0
\$\begingroup\$

I have a 3.3v power supply (lithium ion battery) and am using a TI MPS430G2553 chip to generate a 25khz square wave using 2 PWM pins and a push-pull setup. This square wave goes from -3.3v to +3.3v. I need it to produce at least double that voltage (-6.6v to +6.6v) without messing up the 25khz square wave. I will be programatically changing the frequency of this wave from time to time, but will keep it within 1khz of 25khz.

The above circuit is driving a 25khz Piezo Transducer which has a capacitance of 2500pf. The current setup is producing about 80dB. I need 115dB. The datasheet on the Piezo says that at 10v (I'm assuming peak to peak), it will produce 115dB. So if I could double the voltage of the above circuit while maintaining the square wave, I believe I could accomplish my goal.

I have no additional power supply and would like to accomplish this with as few components as possible, for as low cost as possible.

Any recommendations with a circuit example would be GREATLY appreciated.

\$\endgroup\$
  • \$\begingroup\$ An answer to your previous question suggested a transformer with a bridge-driver. You should probably research battery-powered, low-voltage bridges and signal transformers. \$\endgroup\$ – user2943160 Jun 21 '16 at 15:36
  • \$\begingroup\$ A circuit diagram of your existing push-pull driver would help us. \$\endgroup\$ – Steve G Jun 21 '16 at 15:37
  • \$\begingroup\$ There's no circuit. I attach a the 2 terminals from my Piezo Transducer to 2 of the PWM pins on the MSP430G2553 chip. I should probably add a resister between the Piezo and the chip, but don't currently have one. Recommendations are welcome. I'm a software guy, not hardware. I can follow a schematic and assemble a circuit, but I am clueless as to its innerworkings. \$\endgroup\$ – Curtis Jun 21 '16 at 15:54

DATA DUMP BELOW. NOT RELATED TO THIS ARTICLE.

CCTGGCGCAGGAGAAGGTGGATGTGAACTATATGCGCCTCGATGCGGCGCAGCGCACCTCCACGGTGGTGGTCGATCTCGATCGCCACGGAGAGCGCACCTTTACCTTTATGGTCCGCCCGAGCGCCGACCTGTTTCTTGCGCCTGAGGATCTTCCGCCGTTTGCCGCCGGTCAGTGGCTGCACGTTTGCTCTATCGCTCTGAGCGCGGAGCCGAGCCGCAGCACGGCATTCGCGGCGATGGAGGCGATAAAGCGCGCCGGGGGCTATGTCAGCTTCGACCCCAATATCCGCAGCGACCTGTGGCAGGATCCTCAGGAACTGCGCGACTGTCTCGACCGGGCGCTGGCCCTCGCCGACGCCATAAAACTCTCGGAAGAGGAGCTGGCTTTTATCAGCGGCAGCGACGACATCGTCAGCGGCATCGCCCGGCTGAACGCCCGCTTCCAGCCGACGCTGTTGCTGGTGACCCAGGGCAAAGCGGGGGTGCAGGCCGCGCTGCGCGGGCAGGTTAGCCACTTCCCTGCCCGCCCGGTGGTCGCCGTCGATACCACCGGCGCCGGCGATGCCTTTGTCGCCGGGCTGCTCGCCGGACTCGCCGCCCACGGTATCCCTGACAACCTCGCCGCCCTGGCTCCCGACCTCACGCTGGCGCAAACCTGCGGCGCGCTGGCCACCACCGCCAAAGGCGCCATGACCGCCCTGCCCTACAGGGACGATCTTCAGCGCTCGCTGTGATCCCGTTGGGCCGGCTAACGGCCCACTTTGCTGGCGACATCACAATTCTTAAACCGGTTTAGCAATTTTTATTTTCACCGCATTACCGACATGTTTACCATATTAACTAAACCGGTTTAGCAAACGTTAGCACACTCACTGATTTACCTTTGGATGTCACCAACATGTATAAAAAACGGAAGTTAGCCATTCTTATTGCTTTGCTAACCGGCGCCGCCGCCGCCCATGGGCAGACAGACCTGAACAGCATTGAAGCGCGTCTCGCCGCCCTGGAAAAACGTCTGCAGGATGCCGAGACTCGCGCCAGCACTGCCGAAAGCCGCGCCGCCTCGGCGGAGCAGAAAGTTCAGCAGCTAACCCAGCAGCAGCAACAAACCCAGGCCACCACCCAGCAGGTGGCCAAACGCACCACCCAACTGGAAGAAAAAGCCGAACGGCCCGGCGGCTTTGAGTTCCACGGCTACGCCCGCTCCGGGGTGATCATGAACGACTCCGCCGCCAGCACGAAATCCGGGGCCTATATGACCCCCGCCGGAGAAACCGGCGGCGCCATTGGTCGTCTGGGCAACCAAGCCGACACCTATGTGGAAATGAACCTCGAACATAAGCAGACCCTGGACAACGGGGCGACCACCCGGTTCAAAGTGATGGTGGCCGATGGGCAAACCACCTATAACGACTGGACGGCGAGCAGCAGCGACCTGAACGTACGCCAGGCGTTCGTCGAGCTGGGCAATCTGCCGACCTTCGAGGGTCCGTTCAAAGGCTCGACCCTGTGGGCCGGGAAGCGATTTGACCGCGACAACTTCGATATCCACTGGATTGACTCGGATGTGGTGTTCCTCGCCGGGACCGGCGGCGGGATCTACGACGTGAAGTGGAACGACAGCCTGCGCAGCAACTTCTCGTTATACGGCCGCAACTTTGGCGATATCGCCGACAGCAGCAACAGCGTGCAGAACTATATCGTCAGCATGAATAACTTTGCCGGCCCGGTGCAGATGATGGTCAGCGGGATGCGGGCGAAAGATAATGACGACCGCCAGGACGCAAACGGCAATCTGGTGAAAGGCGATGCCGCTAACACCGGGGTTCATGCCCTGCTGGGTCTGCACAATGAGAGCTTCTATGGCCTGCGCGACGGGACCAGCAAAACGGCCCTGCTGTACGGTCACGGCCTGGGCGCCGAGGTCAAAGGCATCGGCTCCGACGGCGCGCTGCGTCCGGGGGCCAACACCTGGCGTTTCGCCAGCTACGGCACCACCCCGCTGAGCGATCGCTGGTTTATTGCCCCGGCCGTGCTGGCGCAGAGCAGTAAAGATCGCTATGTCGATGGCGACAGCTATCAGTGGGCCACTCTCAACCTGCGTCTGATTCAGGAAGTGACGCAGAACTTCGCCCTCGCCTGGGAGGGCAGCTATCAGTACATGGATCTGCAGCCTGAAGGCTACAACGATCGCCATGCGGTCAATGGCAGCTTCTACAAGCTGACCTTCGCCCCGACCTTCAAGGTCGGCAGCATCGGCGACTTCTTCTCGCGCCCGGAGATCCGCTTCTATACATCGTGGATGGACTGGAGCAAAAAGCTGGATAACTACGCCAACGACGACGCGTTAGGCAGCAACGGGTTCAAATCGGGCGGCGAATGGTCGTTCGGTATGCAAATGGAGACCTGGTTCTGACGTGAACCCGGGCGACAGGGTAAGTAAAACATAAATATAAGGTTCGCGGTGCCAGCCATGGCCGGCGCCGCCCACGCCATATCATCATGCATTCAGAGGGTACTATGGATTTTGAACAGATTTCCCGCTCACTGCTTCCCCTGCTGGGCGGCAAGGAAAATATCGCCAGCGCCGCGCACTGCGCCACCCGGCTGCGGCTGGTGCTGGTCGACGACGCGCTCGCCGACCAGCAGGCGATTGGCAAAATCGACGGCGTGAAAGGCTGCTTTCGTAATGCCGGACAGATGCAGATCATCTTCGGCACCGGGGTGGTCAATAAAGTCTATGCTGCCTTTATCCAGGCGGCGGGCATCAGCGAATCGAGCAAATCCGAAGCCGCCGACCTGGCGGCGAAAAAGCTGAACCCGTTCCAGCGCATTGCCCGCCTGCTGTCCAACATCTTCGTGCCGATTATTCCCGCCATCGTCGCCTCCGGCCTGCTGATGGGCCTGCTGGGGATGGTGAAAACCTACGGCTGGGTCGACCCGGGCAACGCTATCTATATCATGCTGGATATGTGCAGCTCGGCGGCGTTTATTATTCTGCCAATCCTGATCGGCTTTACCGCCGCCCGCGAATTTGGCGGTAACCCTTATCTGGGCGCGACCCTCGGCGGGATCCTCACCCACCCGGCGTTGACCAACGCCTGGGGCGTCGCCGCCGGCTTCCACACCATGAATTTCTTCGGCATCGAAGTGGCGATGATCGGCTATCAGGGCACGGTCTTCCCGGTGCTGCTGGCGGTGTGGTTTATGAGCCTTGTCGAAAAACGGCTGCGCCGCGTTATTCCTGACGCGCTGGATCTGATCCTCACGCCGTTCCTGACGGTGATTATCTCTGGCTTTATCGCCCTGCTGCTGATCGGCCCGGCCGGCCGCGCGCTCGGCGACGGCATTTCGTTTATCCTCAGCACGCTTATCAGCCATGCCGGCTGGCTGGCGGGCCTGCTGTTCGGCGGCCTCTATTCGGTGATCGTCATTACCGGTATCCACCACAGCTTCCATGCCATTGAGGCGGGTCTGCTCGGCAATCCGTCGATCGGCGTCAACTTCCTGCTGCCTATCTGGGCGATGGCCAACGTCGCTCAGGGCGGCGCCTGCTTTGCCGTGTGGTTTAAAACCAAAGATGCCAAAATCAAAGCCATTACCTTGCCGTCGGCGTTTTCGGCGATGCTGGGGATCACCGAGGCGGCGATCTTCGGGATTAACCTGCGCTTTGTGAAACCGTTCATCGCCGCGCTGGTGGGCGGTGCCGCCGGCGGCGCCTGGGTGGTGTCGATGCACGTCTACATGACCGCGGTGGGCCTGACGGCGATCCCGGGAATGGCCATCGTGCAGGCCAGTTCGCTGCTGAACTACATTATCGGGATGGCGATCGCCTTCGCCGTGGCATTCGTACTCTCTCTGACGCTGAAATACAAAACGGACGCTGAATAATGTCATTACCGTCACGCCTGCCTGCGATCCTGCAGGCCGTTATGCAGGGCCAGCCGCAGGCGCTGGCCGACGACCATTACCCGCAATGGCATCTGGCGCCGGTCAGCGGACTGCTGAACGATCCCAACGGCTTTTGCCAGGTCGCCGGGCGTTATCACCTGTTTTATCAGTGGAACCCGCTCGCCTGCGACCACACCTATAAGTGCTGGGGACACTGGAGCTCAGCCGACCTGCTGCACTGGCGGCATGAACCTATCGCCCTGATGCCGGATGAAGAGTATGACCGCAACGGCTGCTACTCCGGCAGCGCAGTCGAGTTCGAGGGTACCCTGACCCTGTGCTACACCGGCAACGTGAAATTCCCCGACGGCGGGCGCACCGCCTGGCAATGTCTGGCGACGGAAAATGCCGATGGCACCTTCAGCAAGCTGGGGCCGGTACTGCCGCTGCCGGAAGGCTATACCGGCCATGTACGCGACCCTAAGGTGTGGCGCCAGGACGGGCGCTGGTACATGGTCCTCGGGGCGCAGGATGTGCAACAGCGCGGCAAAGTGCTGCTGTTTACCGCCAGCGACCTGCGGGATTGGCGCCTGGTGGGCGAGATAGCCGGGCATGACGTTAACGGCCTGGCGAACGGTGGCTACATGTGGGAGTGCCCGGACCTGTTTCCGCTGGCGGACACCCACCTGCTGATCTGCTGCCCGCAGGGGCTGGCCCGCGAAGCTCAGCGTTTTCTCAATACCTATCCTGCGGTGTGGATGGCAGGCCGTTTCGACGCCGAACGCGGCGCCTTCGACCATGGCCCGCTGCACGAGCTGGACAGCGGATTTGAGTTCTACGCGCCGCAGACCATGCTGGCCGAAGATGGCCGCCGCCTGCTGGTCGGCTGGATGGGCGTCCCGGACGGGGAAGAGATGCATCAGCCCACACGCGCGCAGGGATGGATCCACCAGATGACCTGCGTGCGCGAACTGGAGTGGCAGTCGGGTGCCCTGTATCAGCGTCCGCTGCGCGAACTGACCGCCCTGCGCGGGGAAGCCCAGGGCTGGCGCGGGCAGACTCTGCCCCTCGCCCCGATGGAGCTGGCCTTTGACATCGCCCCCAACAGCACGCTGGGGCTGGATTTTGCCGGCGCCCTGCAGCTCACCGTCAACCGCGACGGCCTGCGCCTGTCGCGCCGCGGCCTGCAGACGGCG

• 1
    \$\begingroup\$ If you are just driving it directly from a MSP430, how are you currently getting it to go down to -3.3V? \$\endgroup\$ – tcrosley Jun 21 '16 at 16:46
  • 1
    \$\begingroup\$ Is it really 2200 nF and not 2200 pF? So what is wrong about the previous answers? \$\endgroup\$ – Andy aka Jun 21 '16 at 16:46
1
\$\begingroup\$

You can run a 25KHz square wave through a 2:1 step-up transformer using a non-gapped core with little distortion if you are careful that the square wave has a duty cycle of exactly 50% and, if you use a push-pull winding on the primary, wind bifilar so that you have exactly the same number of turns. Any lack of symmetry will result in the having a DC bias and the output will be distorted. I often run a "D" flip flop divide-by-two on the driver circuit to make sure the waveform stays at 50%.

\$\endgroup\$
  • 3
    \$\begingroup\$ Without a dedicated driver, the transformer may result in excessive current draw between the I/O pins of the micro. There are convenient battery-spec dual half-bridges that could provide more drive, but still no amplitude calibration. The specifications of the transformer need a sufficient volt-time product to produce a square wave at 25kHz. \$\endgroup\$ – user2943160 Jun 21 '16 at 19:13
  • \$\begingroup\$ I'm going to use a 3:1 step up transformer and perhaps a couple Transisters to give me some amplitude. \$\endgroup\$ – Curtis Jul 1 '16 at 2:24

Your Answer

By clicking “Post Your Answer”, you agree to our terms of service, privacy policy and cookie policy

Not the answer you're looking for? Browse other questions tagged or ask your own question.